Deforestation and Extractive Industries in Indonesia; Shadowing by Corruption

Author: Lengga Pradipta | Indonesian Institute of Sciences (LIPI)

Forest is one of the natural resources which are massively degraded around the world. A recent study by Potapov et al. has found that in fourteen years (from 2000 until 2013), global deforestation rate has doubled. Mongabay also reported that the rapid deforestation is caused by the land concessions made for the extractive industries (mining, oil palm and gas). The mining industries are the major cause of forest loss, destroying almost 600.000 km2; it is larger than the total area of France. A similar situation echoes in the Southeast Asia region, where economies of most developing countries depend on natural resources. According to the study by EU Science Hub, by 2050, Southeast Asia’s forest will shrink about by 5.2 million ha, caused by mining, logging, and other land clearing activities.

Indonesia, one of the largest economies in Southeast Asia, is now facing deforestation. A recent data has mentioned that the total area of forests in Indonesia is declining. In 2019, the total forest area of Indonesia was reduced to 94.2 million ha from 128 million ha in 2014. The Indonesian government has classified forests areas into three functions; protection, production and conservation. These classifications seemed ‘fair’ because it still prioritized forests as common-pool resources owned by the society, but the reality is contradictory.  

Forest areas (notably protected forests) are very prone to large – scale deforestation. It then categorized as organized forest crime because some parties or corporations tried to convert forests into extractive industries (such as mining and oil palm plantations). These activities are conducted without considering the social-ecological aspects which will bring a multiplier effect on biophysical disturbances (e.g. climate change and damage to water sources) as well as social impacts on the community (e.g. land conflicts and poverty).

Mining and oil palm industries with the permit to operate in forest lands violate national laws, and customary practises of people living there. Since the New Order Era (Soeharto’s regime), forest laws were diluted to a greater extent.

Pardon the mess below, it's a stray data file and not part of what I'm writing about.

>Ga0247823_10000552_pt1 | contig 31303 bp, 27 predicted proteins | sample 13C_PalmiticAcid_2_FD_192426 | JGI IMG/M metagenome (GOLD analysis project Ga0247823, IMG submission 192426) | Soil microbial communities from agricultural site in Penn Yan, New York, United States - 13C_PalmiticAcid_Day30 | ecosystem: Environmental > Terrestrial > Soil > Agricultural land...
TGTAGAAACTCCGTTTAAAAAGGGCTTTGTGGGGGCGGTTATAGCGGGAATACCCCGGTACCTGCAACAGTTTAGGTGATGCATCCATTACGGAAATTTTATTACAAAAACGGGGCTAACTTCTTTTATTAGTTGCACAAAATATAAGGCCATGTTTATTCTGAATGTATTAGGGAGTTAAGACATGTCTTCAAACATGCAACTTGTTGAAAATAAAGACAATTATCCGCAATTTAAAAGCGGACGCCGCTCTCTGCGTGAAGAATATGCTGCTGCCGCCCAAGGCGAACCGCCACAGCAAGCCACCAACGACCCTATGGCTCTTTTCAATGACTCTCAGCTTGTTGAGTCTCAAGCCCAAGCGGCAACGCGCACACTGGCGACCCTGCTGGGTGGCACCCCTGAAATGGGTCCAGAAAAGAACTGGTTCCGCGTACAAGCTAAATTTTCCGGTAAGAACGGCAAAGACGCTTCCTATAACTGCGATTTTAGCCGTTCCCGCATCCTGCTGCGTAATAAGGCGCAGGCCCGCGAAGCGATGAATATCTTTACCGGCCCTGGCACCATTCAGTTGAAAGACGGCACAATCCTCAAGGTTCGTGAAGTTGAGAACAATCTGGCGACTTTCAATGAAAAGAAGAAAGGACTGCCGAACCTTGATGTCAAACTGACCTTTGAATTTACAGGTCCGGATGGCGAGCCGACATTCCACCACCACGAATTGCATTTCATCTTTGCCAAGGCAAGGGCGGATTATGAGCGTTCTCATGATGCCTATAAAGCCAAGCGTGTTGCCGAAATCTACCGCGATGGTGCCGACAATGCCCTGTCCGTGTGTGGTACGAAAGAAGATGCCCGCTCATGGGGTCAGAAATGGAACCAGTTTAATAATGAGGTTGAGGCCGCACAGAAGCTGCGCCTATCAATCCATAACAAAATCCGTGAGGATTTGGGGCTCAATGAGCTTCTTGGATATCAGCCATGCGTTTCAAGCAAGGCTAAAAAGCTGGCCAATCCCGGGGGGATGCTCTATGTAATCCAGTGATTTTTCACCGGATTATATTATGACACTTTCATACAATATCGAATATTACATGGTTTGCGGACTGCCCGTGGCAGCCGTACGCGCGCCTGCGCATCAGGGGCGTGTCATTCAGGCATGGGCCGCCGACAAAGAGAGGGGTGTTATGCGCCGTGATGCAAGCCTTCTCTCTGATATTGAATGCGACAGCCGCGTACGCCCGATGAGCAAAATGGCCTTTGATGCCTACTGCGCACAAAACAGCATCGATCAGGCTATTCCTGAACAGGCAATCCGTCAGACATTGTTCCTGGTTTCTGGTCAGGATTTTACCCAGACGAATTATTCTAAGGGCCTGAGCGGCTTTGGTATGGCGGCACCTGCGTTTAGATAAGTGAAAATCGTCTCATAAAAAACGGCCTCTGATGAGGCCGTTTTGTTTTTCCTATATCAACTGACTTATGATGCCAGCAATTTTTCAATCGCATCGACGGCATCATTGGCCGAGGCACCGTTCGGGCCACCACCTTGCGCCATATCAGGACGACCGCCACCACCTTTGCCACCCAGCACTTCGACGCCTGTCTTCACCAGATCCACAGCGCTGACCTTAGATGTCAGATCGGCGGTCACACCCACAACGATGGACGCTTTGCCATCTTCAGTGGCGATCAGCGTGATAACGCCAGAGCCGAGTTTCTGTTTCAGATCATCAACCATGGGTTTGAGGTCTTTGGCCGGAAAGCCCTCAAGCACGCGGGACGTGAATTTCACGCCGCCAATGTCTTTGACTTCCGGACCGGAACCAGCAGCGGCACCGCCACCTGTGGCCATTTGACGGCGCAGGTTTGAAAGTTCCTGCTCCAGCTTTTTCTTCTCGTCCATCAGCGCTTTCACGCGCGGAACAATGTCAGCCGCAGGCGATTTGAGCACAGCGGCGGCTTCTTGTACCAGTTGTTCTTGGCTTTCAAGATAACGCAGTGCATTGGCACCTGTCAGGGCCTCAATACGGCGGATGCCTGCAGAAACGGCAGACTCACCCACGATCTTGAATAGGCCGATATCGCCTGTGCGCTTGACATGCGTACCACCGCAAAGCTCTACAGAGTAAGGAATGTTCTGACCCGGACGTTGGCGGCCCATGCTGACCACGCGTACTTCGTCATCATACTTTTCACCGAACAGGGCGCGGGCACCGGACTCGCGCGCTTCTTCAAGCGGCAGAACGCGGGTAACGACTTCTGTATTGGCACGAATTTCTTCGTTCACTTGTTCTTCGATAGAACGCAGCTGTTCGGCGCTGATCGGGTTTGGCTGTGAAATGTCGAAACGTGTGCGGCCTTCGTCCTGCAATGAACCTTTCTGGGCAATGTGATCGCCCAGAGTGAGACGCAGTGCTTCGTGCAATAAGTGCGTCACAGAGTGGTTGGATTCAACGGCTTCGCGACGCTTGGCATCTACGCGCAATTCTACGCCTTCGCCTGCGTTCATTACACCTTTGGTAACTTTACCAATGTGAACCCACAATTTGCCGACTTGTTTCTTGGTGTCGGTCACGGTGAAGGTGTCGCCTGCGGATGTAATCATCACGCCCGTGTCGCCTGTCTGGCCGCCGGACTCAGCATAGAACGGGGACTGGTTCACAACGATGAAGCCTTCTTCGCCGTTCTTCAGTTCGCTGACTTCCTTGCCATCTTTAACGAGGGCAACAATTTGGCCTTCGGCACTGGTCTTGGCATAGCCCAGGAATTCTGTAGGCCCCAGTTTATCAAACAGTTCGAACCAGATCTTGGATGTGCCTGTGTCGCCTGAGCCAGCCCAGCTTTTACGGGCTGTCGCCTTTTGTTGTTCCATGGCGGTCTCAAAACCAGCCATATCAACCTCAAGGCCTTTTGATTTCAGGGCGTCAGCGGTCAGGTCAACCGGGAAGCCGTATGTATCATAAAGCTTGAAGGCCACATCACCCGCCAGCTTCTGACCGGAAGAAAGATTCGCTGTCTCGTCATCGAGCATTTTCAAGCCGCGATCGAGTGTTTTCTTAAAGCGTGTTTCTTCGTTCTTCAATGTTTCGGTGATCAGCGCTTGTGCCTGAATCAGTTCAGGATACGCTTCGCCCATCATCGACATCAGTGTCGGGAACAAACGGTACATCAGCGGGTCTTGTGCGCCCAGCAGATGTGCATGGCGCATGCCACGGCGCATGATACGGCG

Corruption and nepotism prevalent during this regime became the major threat for forest depletion. It is contradictory to the Welfare State’s principle because the aim of giving forest permit for extractive industries is to reduce the environmental degradation and social impact as well as generating revenue for the state. Furthermore, since Indonesia sticks with the local autonomy or decentralization system, so the mechanism of forest permit has to go beyond two layers; central government and local government. In the second layer (local government), the forest permit is even worse due to the influence of land mafia.

There are some reasons why mining and oil palm industries are easy to grab forest area for their capital benefit and why corruption could not be avoided;

(1) the impact of local autonomy (decentralization), where the local government easily gives the permit to companies to raise political funds for upcoming local election,

(2) the unclear spatial management and policy in provincial or district level make it easier for local government to do such deception regarding forest areas, and

(3) weak regulations on forest management (both at the national and local government), make it very challenging to arrest the bandits and forest mafias.

How to Eradicate Corruption of the Forest Permit?

Inadequate legal enforcement preserves to make a negative impact on Indonesia’s forest crimes. Only a few perpetrators of forest crimes have been prosecuted and arrested, and they are not the ‘main actors’. The ‘real mafias’ are still hiding behind the curtain; they are the corruptors.

To eradicate corruption in the forest sector, the government has to be more assertive by integrating the issue of corruption in forest policy. Since the current Forestry Law (Act No. 41/1999) is obsolete, has lacuna and does not explicitly mention forest crime and corruption. A new policy regarding forest management is urgently needed to strengthen the authority of government.

Although the government, since 2015,  through Indonesia’s Corruption Eradication Commission (KPK) has initiated the National Movement to Save Natural Resources (GN – PSDA), this movement is not enough. Significant effort must be taken to save and protect the Indonesian forest. Some actions, including strengthening social forestry schemes, must be adopted to create conducive productivity for the community around forest areas (indigenous people or local people). This would help the frequent and required monitoring of the forest. Second, the agrarian reform per the Constitutional mandates must be ensured, not only focusing on ceremonial events of distributing the land certificates. Third; the act of forest grabbing must be stipulated as the criminal act or extraordinary crime not only as an ordinary one. In addition to these actions, amending the forest policy at the national and local levels must be prioritized.

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